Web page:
Secretary of State Clinton, who has said she will focus on democracy and development, now has her mandate.

Steven Sinding, a former director general of the International Planned Parenthood Federation, a Columbia University professor and advisor to the World Bank, was working on family planning in the US government in 1984 when the gag rule was first announced in Mexico City, taking American officials on the scene by surprise.

Sinding has been campaigning ever since against this destructive policy, which for the IPPF alone, he said in an e-mail, "necessitated clinic closures, staff layoffs and, ultimately, curtailment of family planning services to hundreds of thousands, perhaps even millions, of women in developing countries.

He described President Obama's reversal of the order as something akin to "a glorious sunrise after a long and exceptionally dark night."

About Barbara Crossette
Barbara Crossette, United Nations correspondent for The Nation, is a former New York Times correspondent and bureau chief in Asia and at the UN.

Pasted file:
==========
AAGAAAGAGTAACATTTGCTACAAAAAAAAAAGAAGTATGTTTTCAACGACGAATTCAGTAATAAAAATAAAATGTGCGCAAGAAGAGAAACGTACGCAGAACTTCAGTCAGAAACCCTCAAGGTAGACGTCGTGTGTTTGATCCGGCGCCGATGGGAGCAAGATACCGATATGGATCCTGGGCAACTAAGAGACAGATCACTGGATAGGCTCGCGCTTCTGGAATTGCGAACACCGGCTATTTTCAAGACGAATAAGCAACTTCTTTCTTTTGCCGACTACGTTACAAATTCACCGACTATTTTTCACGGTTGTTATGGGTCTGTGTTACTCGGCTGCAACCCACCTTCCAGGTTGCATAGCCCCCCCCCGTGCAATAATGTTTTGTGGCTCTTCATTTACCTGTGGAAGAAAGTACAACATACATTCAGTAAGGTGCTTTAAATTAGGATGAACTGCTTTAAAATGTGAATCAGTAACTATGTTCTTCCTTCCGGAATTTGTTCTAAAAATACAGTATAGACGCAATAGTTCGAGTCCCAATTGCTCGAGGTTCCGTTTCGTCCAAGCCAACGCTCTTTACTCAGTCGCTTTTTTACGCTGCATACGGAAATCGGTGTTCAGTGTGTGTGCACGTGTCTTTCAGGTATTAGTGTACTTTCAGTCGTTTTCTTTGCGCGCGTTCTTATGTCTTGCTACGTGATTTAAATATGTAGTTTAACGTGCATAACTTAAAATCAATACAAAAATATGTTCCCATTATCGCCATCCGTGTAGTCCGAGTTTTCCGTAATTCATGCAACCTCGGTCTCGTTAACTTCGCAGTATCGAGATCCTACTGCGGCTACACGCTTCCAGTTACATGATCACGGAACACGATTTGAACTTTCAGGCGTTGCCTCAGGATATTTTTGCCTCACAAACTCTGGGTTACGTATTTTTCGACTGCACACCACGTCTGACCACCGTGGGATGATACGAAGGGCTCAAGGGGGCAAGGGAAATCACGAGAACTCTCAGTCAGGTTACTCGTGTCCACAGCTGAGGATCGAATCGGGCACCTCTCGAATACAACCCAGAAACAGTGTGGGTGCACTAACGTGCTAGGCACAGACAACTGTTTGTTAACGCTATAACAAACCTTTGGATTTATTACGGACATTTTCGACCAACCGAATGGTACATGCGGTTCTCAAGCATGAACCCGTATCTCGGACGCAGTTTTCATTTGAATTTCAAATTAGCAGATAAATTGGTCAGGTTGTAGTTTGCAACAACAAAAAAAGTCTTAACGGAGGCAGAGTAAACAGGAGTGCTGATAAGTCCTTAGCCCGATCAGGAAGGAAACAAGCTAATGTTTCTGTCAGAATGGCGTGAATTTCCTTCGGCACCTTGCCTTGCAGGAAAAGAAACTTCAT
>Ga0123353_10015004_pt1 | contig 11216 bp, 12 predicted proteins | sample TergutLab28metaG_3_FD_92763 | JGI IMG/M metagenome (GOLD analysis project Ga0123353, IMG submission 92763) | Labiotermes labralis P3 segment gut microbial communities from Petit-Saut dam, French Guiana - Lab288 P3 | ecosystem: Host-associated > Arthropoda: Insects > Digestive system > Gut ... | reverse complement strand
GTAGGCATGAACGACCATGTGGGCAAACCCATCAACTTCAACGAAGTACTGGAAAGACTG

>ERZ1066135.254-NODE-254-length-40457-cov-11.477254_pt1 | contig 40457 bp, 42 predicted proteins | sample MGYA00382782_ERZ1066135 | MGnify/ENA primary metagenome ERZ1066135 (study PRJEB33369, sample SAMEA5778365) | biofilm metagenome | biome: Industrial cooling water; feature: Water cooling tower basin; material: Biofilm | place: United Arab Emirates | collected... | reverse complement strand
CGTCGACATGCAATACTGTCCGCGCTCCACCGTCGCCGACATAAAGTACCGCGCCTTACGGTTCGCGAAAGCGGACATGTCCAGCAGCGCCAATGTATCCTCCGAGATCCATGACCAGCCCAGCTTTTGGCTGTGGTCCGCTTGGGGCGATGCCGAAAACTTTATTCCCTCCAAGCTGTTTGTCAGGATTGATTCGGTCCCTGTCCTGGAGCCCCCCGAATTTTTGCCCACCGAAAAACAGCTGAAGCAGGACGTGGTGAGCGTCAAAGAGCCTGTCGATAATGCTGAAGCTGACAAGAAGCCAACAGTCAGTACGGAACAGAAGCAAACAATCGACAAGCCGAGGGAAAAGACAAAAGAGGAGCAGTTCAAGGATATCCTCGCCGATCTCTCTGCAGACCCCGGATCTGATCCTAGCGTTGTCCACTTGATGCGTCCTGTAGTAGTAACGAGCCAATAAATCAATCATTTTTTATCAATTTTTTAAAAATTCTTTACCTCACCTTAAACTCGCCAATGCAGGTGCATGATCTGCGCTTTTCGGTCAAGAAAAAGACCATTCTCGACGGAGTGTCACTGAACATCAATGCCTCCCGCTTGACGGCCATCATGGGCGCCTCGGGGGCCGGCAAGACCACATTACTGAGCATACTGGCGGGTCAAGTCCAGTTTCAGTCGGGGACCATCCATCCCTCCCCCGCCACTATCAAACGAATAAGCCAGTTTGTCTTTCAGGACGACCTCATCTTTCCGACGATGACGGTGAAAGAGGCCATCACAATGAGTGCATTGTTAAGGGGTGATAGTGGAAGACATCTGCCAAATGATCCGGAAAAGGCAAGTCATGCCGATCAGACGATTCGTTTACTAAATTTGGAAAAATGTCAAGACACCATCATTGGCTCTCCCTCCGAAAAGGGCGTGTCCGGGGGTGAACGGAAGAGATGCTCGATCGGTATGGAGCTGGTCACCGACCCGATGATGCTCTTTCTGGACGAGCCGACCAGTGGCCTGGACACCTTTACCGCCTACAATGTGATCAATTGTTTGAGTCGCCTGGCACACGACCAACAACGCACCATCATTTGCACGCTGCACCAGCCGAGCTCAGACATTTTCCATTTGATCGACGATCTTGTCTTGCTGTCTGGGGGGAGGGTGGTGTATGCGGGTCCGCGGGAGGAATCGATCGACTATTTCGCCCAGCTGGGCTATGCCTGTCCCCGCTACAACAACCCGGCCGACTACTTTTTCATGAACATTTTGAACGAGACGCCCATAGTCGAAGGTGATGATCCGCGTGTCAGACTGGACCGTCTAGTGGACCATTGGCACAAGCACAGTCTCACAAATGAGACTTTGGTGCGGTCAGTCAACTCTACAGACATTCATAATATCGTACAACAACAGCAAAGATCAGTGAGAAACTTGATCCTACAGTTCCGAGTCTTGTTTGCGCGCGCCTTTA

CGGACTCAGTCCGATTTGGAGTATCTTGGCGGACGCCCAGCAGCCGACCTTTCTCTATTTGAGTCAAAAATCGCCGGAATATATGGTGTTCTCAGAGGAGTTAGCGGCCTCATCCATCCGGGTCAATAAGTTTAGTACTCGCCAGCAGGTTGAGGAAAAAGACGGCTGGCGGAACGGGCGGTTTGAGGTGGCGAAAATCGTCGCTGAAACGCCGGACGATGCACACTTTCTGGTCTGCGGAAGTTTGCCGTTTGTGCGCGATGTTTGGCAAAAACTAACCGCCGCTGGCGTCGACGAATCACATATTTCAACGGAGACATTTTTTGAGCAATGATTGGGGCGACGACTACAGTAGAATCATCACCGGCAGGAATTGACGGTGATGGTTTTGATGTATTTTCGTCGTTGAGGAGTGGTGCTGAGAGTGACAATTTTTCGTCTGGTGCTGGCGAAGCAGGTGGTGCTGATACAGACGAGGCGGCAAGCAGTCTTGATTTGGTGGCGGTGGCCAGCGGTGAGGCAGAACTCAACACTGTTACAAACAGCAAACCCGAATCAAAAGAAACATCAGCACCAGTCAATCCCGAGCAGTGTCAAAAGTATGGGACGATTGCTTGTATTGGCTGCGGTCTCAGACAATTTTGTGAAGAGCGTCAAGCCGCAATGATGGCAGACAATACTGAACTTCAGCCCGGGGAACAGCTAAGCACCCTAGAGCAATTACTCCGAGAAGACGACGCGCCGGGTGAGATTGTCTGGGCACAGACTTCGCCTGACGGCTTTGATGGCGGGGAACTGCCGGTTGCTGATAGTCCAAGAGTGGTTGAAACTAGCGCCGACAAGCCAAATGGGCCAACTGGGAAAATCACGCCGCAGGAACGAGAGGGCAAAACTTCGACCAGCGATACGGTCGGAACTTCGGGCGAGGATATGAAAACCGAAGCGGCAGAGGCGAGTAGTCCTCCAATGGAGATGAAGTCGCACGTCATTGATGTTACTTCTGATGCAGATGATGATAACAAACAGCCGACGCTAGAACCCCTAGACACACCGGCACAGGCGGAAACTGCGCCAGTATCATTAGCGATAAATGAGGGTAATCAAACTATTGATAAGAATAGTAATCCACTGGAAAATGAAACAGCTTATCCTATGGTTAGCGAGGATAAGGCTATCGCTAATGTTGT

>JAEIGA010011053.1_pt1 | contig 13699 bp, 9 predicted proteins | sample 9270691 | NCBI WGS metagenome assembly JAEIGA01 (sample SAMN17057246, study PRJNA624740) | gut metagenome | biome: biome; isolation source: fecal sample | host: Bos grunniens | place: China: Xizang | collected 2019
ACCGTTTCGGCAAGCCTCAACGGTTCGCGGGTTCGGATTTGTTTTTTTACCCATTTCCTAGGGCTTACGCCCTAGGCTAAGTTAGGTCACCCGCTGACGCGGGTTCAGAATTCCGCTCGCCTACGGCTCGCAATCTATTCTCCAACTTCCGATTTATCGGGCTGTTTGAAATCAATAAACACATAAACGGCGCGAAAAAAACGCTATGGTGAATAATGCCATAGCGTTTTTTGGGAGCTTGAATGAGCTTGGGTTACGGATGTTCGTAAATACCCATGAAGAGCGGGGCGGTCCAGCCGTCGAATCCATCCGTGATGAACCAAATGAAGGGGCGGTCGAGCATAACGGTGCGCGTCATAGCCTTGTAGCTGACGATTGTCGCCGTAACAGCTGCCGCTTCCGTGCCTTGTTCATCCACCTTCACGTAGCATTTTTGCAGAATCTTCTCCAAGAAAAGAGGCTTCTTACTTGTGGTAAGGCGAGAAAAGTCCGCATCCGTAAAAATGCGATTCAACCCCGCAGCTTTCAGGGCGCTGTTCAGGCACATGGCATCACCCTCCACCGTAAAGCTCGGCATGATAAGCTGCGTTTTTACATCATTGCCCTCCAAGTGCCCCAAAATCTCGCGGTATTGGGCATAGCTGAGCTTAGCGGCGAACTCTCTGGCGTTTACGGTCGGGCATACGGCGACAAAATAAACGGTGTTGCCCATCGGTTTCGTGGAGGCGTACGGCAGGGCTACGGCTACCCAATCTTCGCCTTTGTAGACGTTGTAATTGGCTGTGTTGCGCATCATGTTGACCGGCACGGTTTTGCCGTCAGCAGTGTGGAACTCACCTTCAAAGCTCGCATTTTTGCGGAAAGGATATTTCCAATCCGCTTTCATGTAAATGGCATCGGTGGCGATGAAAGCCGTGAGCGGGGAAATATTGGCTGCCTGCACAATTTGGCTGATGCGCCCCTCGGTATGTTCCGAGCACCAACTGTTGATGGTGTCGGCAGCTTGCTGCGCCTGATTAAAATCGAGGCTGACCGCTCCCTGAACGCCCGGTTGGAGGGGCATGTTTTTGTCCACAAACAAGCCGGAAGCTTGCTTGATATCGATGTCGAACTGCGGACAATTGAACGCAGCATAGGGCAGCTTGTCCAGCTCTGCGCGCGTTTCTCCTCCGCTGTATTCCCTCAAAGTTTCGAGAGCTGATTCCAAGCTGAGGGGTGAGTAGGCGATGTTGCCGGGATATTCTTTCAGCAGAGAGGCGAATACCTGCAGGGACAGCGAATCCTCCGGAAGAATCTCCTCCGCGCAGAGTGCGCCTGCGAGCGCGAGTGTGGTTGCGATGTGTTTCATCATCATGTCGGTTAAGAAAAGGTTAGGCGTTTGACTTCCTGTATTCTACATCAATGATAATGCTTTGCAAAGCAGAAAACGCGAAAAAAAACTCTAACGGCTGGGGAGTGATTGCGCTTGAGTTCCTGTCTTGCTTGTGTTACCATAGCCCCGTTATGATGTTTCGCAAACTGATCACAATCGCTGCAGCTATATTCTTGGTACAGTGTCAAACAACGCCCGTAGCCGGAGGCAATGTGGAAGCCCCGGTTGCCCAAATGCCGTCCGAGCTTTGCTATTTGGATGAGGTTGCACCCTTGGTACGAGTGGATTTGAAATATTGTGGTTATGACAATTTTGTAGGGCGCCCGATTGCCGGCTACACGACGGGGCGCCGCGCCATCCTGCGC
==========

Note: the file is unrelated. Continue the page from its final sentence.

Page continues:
She is the author of So Close to Heaven: The Vanishing Buddhist Kingdoms of the Himalayas, published by Alfred A. Knopf in 1995 and in paperback by Random House/Vintage Destinations in 1996, and a collection of travel essays about colonial resort towns that are still attracting visitors more than a century after their creation, The Great Hill Stations of Asia, published by Westview Press in 1998 and in paperback by Basic Books in 1999. In 2000, she wrote a survey of India and Indian-American relations, India: Old Civilization in a New World, for the Foreign Policy Association in New York. She is also the author of India Facing the 21st Century, published by Indiana University Press in 1993.